I was worried…what if someone took his or her anger out on Helen. I shared my concern with Andrew. So we messaged Helen to learn if she was safe. She texted - please explain to Andrew that she was sorry… sorry she couldn’t shake his hand, the hand of a male. I was still worried about her on the train, especially after walking around the streets where people were loudly sharing their beliefs. The tension was evident and I was concerned. When I got home, I texted Helen to make sure she was home safe. She hadn’t realised what had happened until she arrived home and watched the news. 

Today, my husband was in lockdown in a building a block away from the Martin Street Siege. When he arrived home tonight, I mentioned what was happening on the news and on Twitter #illridewithyou. We talked about how scared I was for Helen over two years ago and how worried I was that people would take their anger out on anyone who resembled the religion of Islam.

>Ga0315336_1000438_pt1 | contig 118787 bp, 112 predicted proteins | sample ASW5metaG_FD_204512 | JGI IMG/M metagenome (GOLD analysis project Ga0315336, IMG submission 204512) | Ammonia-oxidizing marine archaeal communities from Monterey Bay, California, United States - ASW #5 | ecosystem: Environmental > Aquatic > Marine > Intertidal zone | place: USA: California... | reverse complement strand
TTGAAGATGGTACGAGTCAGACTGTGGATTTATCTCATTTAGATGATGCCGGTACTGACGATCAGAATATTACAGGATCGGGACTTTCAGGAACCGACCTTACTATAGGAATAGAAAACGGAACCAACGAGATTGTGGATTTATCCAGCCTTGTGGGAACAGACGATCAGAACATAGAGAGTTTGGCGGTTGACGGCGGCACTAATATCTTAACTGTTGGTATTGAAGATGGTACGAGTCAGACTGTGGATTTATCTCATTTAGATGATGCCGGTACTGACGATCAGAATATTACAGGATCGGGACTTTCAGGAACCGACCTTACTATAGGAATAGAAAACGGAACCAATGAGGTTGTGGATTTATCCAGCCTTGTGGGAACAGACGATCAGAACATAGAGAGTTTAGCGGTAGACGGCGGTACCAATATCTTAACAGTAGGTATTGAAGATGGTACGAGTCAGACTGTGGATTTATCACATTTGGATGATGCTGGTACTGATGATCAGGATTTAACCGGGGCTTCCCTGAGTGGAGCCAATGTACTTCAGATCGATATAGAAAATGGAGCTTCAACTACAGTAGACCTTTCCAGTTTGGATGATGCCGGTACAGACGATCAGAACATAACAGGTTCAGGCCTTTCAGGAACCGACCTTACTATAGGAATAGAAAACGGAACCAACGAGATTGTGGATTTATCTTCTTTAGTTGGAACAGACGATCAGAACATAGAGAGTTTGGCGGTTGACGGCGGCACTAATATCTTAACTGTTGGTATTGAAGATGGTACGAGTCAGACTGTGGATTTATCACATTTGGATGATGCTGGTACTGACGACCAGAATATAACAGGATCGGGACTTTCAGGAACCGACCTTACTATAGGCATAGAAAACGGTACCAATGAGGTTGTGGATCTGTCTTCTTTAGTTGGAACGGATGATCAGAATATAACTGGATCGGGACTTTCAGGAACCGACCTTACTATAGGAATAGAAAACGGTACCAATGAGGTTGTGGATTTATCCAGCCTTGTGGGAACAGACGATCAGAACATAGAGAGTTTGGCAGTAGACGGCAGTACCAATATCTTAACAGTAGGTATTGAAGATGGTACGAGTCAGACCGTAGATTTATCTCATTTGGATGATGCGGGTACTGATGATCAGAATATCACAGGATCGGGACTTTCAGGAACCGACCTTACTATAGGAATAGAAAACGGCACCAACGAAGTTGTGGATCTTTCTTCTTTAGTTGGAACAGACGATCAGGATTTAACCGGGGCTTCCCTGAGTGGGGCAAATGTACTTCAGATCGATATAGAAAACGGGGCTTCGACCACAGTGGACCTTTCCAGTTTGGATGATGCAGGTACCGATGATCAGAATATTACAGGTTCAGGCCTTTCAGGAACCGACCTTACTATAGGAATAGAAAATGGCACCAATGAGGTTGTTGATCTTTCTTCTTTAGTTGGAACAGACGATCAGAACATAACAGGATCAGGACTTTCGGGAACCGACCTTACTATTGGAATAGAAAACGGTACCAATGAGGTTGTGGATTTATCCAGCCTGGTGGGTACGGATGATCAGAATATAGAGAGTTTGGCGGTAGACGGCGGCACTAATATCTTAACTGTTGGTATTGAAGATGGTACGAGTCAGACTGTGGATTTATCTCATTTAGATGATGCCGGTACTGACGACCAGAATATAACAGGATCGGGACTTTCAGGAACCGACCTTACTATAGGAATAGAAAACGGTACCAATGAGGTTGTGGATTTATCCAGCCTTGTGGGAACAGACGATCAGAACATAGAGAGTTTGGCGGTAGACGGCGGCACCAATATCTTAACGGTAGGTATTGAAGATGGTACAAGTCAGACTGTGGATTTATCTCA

Last year, Helen and her students helped my students learn about Islam as part of our unit on 'People and their beliefs'. The hijab was probably something that my students were most interested in. One of my goals as an educator is to help my students learn about various beliefs, religions and cultures. As global citizens, I hope they develop an understanding and empathy for all. I am proud that my children and students live in a generation where people have a better understanding of various beliefs and cultures. I respect Helen's beliefs and treasure her friendship. The people of Sydney and Australia showed their support and solidarity and #illridewithyou reflected this when it trended on Twitter.

Our prayers, thoughts and hearts go out to the those and the families involved in the Sydney siege.

Friday, 12 December 2014

If you never truly experience losses, the wins aren't so special.